July, the new front month WTI contract, behaved very much like how the old one, June (expired), as the market traded in a fairly narrow range for the day yesterday. Though oil prices are up about three dollars, cumulatively, in the last few weeks, there has been a lull in that advance as the front month WTI (and Brent) contracts are sitting just below $50. In fact, including Monday’s settlement, the front month WTI contract has settled with a $48-handle in six straight sessions.
The recent macro narratives remain in place, with the global supply / demand oil balance quickly turning course (declining domestic production, outages in Canada and West Africa), but looming interest rate increases and a stronger dollar are limiting what could be an all-out bullish advance.
July WTI began its reign as the prompt contract about 70-cents stronger than where June WTI expired. Other than that natural increase from the contango market structure, however, the contract didn’t make any strong moves in either direction. Though the day charts would show what look to be two large intra-day moves (one up and one down), those moves were really only 50-cent changes and indicate how slow the price action was. July WTI did reclaim $48 late in the day, ensuring yet another $48+ settlement, and the contract settled at $48.08 (down 33-cents from Friday).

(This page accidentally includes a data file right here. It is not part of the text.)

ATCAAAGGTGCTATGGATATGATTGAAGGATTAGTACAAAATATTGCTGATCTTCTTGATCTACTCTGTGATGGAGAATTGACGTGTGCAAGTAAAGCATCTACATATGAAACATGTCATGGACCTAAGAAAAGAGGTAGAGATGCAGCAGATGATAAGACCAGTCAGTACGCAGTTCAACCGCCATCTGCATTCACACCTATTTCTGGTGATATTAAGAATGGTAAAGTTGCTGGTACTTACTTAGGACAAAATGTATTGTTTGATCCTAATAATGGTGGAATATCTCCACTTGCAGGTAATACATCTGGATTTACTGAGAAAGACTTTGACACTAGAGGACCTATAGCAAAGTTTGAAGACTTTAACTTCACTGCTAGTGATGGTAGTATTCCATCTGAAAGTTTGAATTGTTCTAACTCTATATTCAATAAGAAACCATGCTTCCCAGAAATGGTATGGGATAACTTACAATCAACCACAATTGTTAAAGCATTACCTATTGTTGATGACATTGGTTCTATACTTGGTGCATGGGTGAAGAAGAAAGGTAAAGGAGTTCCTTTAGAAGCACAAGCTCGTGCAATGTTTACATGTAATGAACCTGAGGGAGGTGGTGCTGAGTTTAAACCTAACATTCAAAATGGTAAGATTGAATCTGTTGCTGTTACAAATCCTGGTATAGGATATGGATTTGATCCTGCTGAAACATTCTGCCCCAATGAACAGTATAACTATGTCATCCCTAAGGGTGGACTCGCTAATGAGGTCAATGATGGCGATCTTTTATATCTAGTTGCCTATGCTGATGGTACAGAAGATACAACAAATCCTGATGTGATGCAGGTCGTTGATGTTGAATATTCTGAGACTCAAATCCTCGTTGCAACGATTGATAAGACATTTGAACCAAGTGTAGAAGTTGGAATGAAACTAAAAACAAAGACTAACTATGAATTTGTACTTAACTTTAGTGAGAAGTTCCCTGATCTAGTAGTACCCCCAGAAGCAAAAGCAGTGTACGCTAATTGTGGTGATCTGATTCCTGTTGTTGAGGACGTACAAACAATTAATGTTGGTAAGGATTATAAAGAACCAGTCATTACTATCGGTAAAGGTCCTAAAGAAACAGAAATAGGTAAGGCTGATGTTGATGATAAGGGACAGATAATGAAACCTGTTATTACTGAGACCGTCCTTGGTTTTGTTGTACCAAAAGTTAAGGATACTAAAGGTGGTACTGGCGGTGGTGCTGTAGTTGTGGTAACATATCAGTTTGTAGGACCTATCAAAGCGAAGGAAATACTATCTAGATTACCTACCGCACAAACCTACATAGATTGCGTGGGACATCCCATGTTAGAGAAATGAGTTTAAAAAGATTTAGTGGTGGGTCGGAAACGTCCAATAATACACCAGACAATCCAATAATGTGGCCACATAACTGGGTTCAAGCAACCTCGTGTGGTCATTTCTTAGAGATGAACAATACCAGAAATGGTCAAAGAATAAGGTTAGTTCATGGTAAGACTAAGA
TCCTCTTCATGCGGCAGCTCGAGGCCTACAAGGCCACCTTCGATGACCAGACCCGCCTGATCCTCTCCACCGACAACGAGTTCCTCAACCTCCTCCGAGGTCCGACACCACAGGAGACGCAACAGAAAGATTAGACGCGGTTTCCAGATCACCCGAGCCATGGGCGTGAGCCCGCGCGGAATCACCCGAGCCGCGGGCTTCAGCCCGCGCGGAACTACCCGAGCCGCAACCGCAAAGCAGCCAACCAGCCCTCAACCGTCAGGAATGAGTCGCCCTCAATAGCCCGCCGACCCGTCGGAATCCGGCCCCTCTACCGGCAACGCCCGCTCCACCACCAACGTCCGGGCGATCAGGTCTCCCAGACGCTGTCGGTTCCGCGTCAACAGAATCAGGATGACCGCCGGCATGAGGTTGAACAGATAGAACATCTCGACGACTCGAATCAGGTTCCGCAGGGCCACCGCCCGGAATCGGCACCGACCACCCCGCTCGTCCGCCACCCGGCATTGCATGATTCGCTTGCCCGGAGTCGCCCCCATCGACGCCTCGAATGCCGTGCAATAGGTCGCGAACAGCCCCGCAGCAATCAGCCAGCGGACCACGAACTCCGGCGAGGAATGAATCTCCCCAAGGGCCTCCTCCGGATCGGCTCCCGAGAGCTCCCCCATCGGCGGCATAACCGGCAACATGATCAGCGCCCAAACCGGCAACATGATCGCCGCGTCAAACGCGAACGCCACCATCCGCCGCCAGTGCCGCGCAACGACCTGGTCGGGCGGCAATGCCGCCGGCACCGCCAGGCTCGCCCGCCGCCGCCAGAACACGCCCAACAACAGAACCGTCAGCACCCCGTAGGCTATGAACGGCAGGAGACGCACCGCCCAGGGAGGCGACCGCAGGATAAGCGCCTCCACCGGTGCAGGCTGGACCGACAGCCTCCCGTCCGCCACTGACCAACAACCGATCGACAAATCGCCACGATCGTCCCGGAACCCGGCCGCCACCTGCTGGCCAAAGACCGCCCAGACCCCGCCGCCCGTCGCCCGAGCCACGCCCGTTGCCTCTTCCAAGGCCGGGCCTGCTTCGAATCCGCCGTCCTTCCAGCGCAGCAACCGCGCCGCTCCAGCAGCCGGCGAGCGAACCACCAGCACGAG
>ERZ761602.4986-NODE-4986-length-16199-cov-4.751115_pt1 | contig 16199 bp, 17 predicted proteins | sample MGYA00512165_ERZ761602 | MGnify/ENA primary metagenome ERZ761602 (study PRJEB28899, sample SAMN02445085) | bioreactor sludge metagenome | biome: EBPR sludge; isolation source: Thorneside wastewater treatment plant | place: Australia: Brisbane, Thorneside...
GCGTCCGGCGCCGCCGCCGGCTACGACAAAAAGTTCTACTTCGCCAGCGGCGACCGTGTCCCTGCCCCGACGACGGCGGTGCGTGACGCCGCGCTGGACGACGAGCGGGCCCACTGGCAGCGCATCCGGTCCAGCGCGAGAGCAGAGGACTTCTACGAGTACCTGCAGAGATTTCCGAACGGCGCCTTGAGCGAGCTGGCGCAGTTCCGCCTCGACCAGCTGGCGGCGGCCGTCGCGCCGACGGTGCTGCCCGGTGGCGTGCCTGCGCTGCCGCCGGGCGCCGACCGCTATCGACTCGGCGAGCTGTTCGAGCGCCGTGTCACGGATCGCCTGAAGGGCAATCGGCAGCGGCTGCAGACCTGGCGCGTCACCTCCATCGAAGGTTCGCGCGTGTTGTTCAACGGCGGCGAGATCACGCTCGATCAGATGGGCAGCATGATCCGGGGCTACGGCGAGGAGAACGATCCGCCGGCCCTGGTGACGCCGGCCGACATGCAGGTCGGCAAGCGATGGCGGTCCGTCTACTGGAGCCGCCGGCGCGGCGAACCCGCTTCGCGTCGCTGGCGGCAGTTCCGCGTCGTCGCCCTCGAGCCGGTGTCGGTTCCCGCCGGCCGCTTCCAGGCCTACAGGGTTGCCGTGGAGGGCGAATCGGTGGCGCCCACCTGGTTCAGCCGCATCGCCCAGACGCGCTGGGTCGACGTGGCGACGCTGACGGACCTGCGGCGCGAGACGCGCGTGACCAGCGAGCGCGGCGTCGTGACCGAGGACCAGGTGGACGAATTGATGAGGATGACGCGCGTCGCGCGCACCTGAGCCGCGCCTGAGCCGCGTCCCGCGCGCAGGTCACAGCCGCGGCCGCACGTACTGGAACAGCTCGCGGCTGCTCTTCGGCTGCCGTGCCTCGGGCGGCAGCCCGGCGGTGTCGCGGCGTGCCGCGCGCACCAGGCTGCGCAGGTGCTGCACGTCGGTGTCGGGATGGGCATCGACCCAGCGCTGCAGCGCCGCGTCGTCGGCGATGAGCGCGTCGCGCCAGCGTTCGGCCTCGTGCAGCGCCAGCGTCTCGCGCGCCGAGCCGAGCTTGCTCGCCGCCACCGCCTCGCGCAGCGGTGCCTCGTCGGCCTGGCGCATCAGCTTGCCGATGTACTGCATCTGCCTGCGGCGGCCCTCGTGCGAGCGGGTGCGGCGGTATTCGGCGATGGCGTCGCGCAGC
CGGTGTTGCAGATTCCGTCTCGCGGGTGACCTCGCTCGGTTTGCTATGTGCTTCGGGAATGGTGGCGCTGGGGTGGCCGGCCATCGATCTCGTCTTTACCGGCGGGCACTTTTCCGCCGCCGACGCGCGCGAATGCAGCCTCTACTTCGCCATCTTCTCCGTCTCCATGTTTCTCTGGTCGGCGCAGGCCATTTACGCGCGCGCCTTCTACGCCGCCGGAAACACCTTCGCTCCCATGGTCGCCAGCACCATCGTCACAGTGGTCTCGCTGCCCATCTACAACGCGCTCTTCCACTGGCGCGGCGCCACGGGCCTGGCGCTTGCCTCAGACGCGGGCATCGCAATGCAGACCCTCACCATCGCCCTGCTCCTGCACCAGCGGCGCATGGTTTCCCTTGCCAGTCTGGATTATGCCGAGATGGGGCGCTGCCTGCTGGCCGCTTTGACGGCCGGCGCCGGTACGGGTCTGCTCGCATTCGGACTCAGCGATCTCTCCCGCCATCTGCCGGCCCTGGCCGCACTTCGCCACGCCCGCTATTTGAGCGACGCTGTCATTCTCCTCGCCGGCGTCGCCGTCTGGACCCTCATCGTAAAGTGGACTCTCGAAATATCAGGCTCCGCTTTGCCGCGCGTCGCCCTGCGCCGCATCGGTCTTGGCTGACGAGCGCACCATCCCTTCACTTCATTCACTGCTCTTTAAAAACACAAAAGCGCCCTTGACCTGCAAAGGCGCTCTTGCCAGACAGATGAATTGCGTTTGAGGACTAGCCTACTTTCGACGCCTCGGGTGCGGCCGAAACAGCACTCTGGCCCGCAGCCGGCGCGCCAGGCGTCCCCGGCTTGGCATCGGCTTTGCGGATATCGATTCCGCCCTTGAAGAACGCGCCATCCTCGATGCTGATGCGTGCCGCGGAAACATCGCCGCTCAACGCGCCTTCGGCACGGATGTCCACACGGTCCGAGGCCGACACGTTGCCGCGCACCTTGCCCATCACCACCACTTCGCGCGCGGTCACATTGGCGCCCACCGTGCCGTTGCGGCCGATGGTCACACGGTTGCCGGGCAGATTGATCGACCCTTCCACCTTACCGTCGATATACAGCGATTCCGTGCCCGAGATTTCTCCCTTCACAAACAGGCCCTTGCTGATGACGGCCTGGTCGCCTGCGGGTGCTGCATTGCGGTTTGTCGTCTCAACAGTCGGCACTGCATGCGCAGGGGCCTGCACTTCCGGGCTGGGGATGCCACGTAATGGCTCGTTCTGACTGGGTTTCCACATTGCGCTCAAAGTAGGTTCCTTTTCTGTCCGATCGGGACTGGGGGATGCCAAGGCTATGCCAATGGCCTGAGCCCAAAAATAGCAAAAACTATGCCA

The finished products were also fairly indifferent on Monday, with June RBOB gaining a penny ($1.6456 / gallon settle) and June Heating Oil losing one ($1.4775 / gallon). The structure of both markets has narrowed considerably (i.e. less contango) in the past two weeks. That is, the “strongest strength” in both RBOB and HO has been in the very front of the curve. Gasoline cash markets have also strengthened of late, with Windy City (Chicago) gasoline prices the strongest East of the Rockies. With some limited refinery production in the Midwest, strong gasoline demand and the upcoming start of the traditional driving season, it is not hard to forecast continued strong gasoline cash markets and rack prices in the near future.
Published by PAPCO, Inc. (PAPCO)
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